sangre de cristo_04.jpg

Are there any tips you would like to give to anyone out there who would love to create similar style photos to yours? When I’m looking for something to photograph I usually have a few themes/motifs I’m looking for in a scene. It can really help to write these down before you go out to shoot. That part comes from you personally, and what you shoot should be something that you care about or fascinates you. Secondarily, I’m looking for visual patterns, nice light, colour, and texture. That just takes a while of shooting to know what you want I guess. It really helps to draw lots of inspiration from artists you like. If you look at enough work that inspires you, I promise some of their visual themes will start showing up in your own work. When I’m actually composing the image, I’m trying to simplify it by keeping things out of the frame if they have nothing to add to the image. Whatever’s left I try to line up in a way that is the most impactful. That part might just take some practice to know what you’re looking for, but I just try to place subjects in the center or on the thirds, and try to give the subjects some room to breathe and keep everything evenly spaced or create a visual repetition if possible. Lastly, I try to stabilize and level the camera to make sure the horizon is straight.

sangre de cristo_01.jpg

Are there any photographers here on Instagram that you wish more people knew about? Oh so many. Recently I founded Remnant Magazine on Instagram because there are so many photographers I admire and I wanted to share their work. Some of my favourites that come to mind are Lucas Deshazer, Sam Youkilis, Devin Lunsford, and my friend and co-founder of Remnant, Andrew Albright. I think it’s a wonderful thing that magazines like Hippo and my own Remnant bring attention to artists most people haven’t heard about.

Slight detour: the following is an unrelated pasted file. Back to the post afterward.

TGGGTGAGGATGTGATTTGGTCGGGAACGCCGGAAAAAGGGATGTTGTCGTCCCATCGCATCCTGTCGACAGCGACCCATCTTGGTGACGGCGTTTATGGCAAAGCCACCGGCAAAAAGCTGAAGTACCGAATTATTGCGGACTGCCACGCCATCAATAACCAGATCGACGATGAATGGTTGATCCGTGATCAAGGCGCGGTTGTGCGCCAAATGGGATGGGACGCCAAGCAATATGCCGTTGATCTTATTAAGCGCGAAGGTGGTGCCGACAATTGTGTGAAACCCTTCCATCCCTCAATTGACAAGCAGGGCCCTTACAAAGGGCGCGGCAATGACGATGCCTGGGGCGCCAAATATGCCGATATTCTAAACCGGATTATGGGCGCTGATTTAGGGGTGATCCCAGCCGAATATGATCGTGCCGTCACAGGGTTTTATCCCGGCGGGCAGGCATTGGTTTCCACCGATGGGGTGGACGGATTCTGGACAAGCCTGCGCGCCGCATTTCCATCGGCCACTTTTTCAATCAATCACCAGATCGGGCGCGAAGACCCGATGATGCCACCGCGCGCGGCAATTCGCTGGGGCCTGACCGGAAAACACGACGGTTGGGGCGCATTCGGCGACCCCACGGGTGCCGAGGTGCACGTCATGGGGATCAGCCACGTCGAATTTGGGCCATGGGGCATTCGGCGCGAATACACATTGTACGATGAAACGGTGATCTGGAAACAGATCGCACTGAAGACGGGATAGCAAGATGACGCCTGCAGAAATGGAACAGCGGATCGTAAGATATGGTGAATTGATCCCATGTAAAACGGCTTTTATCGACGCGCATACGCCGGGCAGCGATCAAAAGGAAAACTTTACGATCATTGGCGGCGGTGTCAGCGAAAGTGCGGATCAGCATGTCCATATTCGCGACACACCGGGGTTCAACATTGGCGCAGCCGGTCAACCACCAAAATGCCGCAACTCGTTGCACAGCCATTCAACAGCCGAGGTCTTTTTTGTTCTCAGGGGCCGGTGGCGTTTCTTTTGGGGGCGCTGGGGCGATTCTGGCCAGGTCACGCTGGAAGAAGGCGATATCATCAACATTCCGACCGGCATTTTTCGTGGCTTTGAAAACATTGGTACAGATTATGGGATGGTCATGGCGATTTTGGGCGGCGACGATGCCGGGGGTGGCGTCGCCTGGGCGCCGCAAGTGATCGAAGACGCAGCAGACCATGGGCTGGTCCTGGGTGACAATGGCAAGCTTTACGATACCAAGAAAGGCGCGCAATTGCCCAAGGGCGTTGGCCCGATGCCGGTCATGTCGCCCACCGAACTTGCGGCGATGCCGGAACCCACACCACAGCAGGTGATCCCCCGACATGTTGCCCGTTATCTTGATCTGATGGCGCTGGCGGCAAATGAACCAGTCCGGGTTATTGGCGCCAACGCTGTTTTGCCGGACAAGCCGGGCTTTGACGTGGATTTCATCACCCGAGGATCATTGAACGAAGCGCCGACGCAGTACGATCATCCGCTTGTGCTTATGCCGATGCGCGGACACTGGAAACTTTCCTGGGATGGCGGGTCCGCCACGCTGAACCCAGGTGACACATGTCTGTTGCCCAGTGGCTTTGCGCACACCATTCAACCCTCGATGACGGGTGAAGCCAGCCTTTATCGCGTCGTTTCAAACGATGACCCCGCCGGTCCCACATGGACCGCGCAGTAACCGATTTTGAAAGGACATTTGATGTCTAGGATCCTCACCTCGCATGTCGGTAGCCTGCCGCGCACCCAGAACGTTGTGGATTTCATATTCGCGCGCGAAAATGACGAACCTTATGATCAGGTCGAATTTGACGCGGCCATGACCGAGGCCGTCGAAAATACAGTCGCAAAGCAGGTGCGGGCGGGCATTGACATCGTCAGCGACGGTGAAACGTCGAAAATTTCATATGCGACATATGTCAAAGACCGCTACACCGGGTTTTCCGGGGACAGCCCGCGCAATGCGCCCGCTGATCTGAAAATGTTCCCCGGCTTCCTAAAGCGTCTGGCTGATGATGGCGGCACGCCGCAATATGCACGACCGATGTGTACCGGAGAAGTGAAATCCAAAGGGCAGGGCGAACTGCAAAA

What would be your number one dream destination for a photography adventure? I guess New Zealand is the answer since that’s where we decided to go! I also really want to explore more of West Asia, like Japan and South Korea. The Mediterranean region is also at the top of the list.


Which time of year is your favourite for taking photographs? Probably winter because I love the ethereal vibe and simplicity that comes with a fresh blanket of snow. But all seasons have their charms.


The coolest place you've ever been? I was totally blown away by the sunrise in the Montserrat mountains near Barcelona, Spain. Also, spending a day climbing the Great Sand Dunes in Colorado was incredible because a storm rolled in—it brought fog and a green hue over the sand that was truly otherworldly.


Do you have any upcoming photography trips/sessions that you would like to share? Like I mentioned, I’m currently in New Zealand and we could stay for up to a year or more, depending on how much work we get. Afterwards, we’re planning on moving to Arizona and taking road trips to places all over the States after that.


Anything extra you would like to share? Just would like to plug Remnant Magazine again on Instagram. For now, it’s just a place to share work that inspires me but I’m hoping it turns into a community for much more. Also, check out my website at clyonphoto.com if you want to see more of my work. Hit me up if you have any desire to collaborate or just chat!

Clayton’s Instagram - @sea_lyon

Clayton’s Website - www.clyonphoto.com

Remnant Magazine - @remnant_magazine

Erifili Gounari

Erifili Gounari

Kristian Lau Jespersen

Kristian Lau Jespersen